• March 1, 2019 is the deadline to submit your application to be considered for the June 2019 class

Instructions for the Clinical Narrative

What is a clinical narrative?

A clinical narrative is a written statement of actual nursing practice. It is a story of how you provided care for a patient and family. This could be how you prepared a patient and/or family for something that changed their lifestyle when they return home, such as an amputation; or it could be how you helped a young couple prepare for the eventual death of their two-year-old with leukemia.

Your narrative is the story of a patient care situation that is meaningful to you. It is one that caused you to reflect on your practice, and may continue to influence your practice as you confront similar situations. It is a good example of how your care made a difference in the outcome of a particular patient/family. You might say that you have grown in your professional practice as a result of this experience; that the relationship and interventions you shared reinforced what you already believed.

What is the purpose of a clinical narrative?

Simply stated, the purpose of a clinical narrative is to articulate your nursing practice. The purpose is also to see the growth and development you have made over time. This narrative assists you in reflecting on your practice.

What should I write about my practice?

Often nurses are not aware of their contributions to the care of the patient and family. They may not see missed opportunities or ways a situation could have been handled differently.

Writing about your clinical practice helps you reflect on that practice and relate experience to patient care situations in the future. It also brings to light the skills you currently possess.

How do I begin to write this clinical narrative?

Think of your most recent group of patients (maybe a primary patient). What did you do that you remember? This can be a patient that you cared for yesterday, last week or within the past year. How did you interact with that patient? Your narrative does not have to be one that involved a life-threatening situation. Choose one that involves your relationship with a patient and family. What did you and the patient plan for his or her care? Why did you make the choices you did? Write as though you are trying to have someone understand your practice.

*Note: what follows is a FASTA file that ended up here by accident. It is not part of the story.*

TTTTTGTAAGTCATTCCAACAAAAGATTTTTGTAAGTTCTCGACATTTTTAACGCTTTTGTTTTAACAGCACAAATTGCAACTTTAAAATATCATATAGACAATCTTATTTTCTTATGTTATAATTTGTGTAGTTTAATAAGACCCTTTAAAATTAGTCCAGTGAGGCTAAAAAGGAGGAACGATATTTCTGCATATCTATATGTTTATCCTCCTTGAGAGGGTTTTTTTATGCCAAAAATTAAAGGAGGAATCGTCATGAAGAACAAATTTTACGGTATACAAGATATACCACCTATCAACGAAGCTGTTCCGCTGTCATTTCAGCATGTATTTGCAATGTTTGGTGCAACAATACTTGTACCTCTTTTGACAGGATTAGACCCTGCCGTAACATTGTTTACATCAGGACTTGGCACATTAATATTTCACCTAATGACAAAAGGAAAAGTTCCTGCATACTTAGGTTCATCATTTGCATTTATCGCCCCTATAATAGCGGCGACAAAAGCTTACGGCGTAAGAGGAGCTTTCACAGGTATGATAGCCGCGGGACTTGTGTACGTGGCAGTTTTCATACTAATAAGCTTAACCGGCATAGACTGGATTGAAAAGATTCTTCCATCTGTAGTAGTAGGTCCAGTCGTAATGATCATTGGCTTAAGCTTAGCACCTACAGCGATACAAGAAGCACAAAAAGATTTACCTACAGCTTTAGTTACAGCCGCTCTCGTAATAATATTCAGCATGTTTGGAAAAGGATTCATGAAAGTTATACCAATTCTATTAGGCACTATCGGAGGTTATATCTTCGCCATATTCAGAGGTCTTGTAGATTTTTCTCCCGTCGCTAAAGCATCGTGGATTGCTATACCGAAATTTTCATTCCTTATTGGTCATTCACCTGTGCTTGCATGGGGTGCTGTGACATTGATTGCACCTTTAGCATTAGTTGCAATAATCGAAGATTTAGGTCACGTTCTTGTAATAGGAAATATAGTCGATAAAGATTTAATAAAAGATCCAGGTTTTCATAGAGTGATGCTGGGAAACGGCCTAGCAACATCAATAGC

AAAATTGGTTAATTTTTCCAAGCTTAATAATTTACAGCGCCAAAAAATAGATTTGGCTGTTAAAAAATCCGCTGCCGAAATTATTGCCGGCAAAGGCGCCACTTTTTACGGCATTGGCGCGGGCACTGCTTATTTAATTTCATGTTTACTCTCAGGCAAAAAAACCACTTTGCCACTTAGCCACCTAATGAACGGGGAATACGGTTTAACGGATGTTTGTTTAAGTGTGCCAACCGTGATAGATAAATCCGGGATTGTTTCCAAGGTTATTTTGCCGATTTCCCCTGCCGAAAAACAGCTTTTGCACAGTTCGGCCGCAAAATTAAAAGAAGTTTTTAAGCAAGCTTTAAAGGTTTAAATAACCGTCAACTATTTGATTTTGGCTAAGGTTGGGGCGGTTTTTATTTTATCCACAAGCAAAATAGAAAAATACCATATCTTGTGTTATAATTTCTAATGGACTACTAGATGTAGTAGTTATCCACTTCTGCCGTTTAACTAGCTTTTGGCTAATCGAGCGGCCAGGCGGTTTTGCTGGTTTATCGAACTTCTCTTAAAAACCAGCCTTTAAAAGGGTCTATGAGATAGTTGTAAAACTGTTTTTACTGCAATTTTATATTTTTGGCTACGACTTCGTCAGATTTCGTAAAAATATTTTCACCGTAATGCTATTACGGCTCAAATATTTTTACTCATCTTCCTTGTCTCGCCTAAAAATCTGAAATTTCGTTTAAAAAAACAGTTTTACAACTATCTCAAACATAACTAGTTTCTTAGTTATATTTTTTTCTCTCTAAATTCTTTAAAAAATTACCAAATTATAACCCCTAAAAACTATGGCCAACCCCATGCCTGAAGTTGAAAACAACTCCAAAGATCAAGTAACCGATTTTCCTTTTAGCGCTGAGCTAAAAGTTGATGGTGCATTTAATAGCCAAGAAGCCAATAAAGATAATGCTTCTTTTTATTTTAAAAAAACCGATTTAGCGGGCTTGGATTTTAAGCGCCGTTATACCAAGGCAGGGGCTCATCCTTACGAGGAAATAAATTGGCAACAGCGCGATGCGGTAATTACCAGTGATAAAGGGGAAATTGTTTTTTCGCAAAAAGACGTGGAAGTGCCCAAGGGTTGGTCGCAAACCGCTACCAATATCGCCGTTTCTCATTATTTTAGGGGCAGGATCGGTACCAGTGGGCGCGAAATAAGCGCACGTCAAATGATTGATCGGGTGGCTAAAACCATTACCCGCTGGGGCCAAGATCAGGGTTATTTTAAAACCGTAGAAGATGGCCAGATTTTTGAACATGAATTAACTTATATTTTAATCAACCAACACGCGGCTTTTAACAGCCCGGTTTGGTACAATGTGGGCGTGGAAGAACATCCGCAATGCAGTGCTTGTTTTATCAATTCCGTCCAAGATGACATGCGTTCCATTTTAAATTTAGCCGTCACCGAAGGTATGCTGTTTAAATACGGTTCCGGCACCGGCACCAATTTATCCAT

Should I write my narrative using the word “I”?

Yes. This must be a first person narrative. It is always difficult to write about ourselves, but to describe your practice you have to think in terms of yourself. You are the one who made the difference, so talk about it and use the word "I."

What should I do after I select a patient to write about?

Sit down in a quiet place and write your story:

  • Set the scene – let the reader visualize your patient and the situation. Write one or two opening paragraphs.
  • Involve yourself early on in this scene.
  • Tell what you did, what you thought about and why you made the choices you did. Write two or three sentences. The assessment should be ongoing, based on feedback during the intervention with the patient and family.
  • As with any story, there is a beginning and an end. The reader should know what happened as a result of your intervention, and what this whole experience means to your practice or says to you about your practice.

As you proceed with the story, talk about your role with this patient, your assessment of the care that was needed, the care you gave (your intervention), how you involved the patient and family and the advocacy role you played with the patient. Include the reason(s) why you made the choices you did. What was your thought process? Talk about how you mobilized your resources or extended your intervention outside the hospital. As you write the narrative, you will realize how your care influenced the patient's outcome.

Frequently Asked Questions

Is this a paid nurse residency?

Yes. At Munson Medical Center, all nurse residents are selected to fill permanent staff nurse positions on the hiring unit. You will receive a full RN salary and comprehensive benefits beginning the day you start new employee orientation.

What shift will I be working?